It seems that “Speck” is a long term project to standardize encryption that goes around the internet. It seems as the NSA has been the primary force proposing what is “pretty good” encryption and what is not. It doesn’t take a genius to assume that only encryption that can be decrypted by the NSA can be proposed. So this set of new rules is making its way into your open and free software. It is in Linux 4.17, not on 4.16 or previous ones, and 4.17.1 was just announced as stable yesterday.It is not what is in there but what is not that is important. We don’t feel knowledgeable enough to discuss the matter but we thought an alert to read and judge for yourselves is proper. Patches to remove the crap are being worked on and tested, but Linus is OK with Speck! I don’t know what Spock would think about this.
update: I found this interesting post in Arch Forums
Will Arch enable Speck in kernel 4.17? Should it? (and the answer is “they did enable it” and linux4.17.1 is out and unsuspecting users are upgrading from their 4.16) https://bbs.archlinux.org/viewtopic.php?pid=1790075
My hope is that the answer is no, but I wanted to see what others thought rather than simply making the request myself.
This flew surprisingly under the radar; granted I’m not a professional infoSec guy, but it’s an area I still try to keep up with. I’m sure other people here have heard of this, but I’ve provided some background on my question for those who haven’t. I’ve tried to be as fair as I can to both sides, but I come down strongly in the “Speck should never be used” camp, so please bear that in mind.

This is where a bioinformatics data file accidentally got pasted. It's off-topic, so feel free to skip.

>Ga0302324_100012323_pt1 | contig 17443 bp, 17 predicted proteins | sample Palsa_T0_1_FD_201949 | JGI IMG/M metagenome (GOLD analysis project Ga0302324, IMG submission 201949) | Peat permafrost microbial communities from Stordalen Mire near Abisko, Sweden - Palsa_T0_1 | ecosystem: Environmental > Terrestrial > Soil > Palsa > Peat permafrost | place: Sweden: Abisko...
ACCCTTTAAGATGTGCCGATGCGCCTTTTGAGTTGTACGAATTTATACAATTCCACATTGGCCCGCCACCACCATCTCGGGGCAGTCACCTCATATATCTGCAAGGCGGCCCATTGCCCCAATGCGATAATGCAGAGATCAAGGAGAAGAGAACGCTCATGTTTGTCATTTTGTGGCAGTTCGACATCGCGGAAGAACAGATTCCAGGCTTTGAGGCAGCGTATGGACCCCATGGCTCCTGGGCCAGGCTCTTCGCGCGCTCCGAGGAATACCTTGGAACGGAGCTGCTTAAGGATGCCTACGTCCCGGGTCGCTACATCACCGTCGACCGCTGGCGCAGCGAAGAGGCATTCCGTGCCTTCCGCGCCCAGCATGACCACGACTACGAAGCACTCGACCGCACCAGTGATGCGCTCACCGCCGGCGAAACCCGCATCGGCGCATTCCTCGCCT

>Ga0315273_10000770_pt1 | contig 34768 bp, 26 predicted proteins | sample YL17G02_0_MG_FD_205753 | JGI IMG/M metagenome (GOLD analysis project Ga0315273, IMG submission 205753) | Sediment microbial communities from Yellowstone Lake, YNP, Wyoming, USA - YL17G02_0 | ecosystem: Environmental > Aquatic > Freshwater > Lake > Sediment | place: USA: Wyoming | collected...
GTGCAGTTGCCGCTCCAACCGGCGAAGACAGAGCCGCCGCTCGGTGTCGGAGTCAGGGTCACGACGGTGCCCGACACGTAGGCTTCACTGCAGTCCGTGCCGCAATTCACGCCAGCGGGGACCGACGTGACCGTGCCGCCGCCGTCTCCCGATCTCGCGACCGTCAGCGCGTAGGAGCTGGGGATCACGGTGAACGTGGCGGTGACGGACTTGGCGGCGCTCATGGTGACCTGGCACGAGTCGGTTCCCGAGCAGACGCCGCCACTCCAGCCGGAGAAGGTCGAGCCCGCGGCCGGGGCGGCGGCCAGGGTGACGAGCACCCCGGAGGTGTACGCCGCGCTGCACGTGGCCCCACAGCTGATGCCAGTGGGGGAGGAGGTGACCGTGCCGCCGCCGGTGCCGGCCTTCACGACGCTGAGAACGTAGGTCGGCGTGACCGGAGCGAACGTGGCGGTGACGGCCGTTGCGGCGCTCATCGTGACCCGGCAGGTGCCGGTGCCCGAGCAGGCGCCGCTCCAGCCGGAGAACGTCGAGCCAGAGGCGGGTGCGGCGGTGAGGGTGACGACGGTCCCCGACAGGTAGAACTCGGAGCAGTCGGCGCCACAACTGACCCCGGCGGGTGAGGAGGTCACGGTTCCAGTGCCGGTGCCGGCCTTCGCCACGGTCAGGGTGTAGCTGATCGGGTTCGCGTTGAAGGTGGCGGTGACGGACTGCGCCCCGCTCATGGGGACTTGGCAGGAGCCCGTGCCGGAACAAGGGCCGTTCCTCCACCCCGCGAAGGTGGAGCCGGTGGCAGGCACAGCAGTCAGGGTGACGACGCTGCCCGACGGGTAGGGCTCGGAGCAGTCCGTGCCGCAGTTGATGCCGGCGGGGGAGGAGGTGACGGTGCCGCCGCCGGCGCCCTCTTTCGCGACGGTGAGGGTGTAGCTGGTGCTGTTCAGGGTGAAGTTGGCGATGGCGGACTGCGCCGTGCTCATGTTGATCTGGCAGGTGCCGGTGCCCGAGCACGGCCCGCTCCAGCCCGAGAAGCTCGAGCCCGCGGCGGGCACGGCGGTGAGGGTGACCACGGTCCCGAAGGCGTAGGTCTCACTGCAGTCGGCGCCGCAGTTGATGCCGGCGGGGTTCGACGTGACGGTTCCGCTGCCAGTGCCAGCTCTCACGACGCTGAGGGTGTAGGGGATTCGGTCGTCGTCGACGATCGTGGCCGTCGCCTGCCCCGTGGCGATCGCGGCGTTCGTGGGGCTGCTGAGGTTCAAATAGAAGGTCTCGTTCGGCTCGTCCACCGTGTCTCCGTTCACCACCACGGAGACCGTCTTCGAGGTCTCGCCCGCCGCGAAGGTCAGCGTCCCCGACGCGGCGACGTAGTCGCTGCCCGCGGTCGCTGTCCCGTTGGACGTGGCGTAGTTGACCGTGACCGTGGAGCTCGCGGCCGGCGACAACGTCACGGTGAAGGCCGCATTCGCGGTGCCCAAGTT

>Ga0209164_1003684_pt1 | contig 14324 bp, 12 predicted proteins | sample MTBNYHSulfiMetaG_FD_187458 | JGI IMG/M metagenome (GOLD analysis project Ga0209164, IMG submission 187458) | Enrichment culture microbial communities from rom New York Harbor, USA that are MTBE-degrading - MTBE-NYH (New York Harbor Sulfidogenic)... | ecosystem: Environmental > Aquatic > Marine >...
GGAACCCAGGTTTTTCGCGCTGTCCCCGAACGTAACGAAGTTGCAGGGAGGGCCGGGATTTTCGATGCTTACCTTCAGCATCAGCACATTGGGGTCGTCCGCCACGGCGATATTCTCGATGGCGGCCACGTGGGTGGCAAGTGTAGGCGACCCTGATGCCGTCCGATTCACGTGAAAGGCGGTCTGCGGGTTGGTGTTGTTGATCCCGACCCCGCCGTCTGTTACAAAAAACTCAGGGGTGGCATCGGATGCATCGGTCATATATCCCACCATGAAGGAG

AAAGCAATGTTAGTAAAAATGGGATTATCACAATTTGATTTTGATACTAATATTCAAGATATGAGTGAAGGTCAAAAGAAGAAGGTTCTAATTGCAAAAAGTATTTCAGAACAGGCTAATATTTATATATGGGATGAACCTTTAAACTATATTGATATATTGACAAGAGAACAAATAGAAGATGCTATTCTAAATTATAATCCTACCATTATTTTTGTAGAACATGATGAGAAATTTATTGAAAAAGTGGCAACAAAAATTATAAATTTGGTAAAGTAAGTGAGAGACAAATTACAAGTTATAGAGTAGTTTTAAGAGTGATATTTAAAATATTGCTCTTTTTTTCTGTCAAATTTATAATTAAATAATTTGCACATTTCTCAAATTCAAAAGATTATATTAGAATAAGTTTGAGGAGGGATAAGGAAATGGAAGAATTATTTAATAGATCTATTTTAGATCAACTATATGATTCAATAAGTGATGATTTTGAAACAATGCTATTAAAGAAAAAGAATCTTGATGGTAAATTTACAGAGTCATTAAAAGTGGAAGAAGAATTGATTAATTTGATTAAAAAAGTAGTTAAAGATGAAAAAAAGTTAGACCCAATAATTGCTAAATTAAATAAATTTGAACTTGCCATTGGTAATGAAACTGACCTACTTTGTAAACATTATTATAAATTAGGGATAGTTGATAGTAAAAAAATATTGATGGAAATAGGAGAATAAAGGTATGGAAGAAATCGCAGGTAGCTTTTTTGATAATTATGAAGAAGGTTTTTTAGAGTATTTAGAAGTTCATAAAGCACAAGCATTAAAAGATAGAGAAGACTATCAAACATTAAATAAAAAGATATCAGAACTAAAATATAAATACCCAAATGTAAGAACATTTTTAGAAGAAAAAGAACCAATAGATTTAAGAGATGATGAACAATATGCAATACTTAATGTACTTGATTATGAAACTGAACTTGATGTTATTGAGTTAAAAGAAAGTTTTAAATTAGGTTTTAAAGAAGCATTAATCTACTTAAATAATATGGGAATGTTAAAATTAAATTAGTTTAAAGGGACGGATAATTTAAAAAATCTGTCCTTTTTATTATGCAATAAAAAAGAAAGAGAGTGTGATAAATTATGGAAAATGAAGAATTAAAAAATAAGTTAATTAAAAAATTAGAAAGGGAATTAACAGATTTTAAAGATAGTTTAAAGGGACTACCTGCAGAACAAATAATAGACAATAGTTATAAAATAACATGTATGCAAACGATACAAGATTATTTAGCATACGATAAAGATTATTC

Speck (along with another algorithim called Simon) are ciphers developed in-house by the NSA, and first released in 2013. Their stated purpose is to provide a lightweight block cipher for a wide range of hardware, specifically those that are too slow to effectively use AES. A later paper by the authors was published (PDF) in 2015, and mentions that they had IoT devices in mind.
Around 2014, both algorithms were submitted to ISO for standardization. However, it met stiff resistence from the cryptography working group. First and foremost, some members from other countries simply didn’t trust the NSA. They cited some of the Snowden documents, which included plans by the NSA to weaken publically-available cryptography, as well as other incidents like the Dual_EC_DRBG thing. (The tl;dr on that is the NSA submitted an algorithm for generating random numbers in cryptography to ISO without disclosing that they had a way to break it.) As Orr Dunkelman, an Israeli delegate to the ISO cryptography working group put it,